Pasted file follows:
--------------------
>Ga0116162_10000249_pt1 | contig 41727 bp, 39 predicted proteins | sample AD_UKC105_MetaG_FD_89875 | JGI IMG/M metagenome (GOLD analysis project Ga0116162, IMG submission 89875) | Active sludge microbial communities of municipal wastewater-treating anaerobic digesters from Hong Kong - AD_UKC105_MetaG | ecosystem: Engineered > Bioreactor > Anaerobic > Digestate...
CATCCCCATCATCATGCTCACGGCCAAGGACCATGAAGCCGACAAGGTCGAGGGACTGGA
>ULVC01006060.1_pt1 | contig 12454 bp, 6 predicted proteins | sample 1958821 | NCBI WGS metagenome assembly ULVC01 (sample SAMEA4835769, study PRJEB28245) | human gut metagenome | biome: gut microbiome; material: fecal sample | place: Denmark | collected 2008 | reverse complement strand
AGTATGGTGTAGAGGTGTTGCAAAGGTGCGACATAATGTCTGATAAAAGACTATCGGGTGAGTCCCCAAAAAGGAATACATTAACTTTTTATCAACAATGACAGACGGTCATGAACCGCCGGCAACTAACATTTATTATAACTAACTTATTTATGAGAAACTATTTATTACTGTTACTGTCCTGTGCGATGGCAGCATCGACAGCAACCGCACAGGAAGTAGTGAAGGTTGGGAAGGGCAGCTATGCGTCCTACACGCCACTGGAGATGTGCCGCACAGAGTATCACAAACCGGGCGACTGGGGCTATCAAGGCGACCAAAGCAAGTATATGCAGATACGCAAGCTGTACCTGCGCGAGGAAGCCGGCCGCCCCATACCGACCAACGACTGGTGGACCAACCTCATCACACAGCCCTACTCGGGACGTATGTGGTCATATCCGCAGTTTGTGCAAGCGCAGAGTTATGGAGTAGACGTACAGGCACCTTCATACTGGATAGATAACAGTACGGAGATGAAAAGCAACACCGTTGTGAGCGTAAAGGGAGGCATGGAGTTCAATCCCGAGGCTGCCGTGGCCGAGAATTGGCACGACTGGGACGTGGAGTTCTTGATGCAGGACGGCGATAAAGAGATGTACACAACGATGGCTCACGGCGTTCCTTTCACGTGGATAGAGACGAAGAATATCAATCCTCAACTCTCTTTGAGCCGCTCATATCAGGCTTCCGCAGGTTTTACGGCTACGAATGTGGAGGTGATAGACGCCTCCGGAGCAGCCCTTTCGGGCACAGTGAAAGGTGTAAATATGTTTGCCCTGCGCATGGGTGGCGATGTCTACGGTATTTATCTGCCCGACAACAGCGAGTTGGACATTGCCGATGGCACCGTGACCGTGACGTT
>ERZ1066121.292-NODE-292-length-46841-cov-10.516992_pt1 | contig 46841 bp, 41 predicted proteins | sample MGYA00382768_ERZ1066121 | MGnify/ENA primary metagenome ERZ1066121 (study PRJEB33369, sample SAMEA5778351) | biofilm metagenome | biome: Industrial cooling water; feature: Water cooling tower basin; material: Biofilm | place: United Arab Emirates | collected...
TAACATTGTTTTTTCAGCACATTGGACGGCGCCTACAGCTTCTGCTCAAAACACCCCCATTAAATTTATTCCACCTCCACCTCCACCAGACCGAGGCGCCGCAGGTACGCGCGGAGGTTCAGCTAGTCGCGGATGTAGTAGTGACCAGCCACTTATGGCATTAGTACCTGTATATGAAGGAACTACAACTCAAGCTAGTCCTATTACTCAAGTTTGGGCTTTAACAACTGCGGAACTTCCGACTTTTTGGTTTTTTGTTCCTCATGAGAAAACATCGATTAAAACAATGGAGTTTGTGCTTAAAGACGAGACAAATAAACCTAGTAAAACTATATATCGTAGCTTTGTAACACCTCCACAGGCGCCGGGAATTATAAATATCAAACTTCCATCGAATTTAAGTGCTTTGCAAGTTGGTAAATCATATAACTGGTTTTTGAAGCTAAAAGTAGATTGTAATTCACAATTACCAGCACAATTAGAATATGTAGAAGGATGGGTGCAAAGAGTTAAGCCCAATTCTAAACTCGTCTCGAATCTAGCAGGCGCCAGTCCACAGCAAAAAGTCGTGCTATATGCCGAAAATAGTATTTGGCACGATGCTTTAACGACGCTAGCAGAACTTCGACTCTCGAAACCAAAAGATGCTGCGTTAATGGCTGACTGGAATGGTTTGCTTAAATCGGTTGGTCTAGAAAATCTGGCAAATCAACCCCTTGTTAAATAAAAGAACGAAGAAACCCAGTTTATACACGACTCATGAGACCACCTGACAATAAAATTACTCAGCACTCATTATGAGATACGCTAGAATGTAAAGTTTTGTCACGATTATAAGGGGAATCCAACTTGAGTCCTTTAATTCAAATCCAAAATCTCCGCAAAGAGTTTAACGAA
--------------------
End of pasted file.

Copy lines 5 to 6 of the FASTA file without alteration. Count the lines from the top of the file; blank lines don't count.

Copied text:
>ERZ1066121.292-NODE-292-length-46841-cov-10.516992_pt1 | contig 46841 bp, 41 predicted proteins | sample MGYA00382768_ERZ1066121 | MGnify/ENA primary metagenome ERZ1066121 (study PRJEB33369, sample SAMEA5778351) | biofilm metagenome | biome: Industrial cooling water; feature: Water cooling tower basin; material: Biofilm | place: United Arab Emirates | collected...
TAACATTGTTTTTTCAGCACATTGGACGGCGCCTACAGCTTCTGCTCAAAACACCCCCATTAAATTTATTCCACCTCCACCTCCACCAGACCGAGGCGCCGCAGGTACGCGCGGAGGTTCAGCTAGTCGCGGATGTAGTAGTGACCAGCCACTTATGGCATTAGTACCTGTATATGAAGGAACTACAACTCAAGCTAGTCCTATTACTCAAGTTTGGGCTTTAACAACTGCGGAACTTCCGACTTTTTGGTTTTTTGTTCCTCATGAGAAAACATCGATTAAAACAATGGAGTTTGTGCTTAAAGACGAGACAAATAAACCTAGTAAAACTATATATCGTAGCTTTGTAACACCTCCACAGGCGCCGGGAATTATAAATATCAAACTTCCATCGAATTTAAGTGCTTTGCAAGTTGGTAAATCATATAACTGGTTTTTGAAGCTAAAAGTAGATTGTAATTCACAATTACCAGCACAATTAGAATATGTAGAAGGATGGGTGCAAAGAGTTAAGCCCAATTCTAAACTCGTCTCGAATCTAGCAGGCGCCAGTCCACAGCAAAAAGTCGTGCTATATGCCGAAAATAGTATTTGGCACGATGCTTTAACGACGCTAGCAGAACTTCGACTCTCGAAACCAAAAGATGCTGCGTTAATGGCTGACTGGAATGGTTTGCTTAAATCGGTTGGTCTAGAAAATCTGGCAAATCAACCCCTTGTTAAATAAAAGAACGAAGAAACCCAGTTTATACACGACTCATGAGACCACCTGACAATAAAATTACTCAGCACTCATTATGAGATACGCTAGAATGTAAAGTTTTGTCACGATTATAAGGGGAATCCAACTTGAGTCCTTTAATTCAAATCCAAAATCTCCGCAAAGAGTTTAACGAA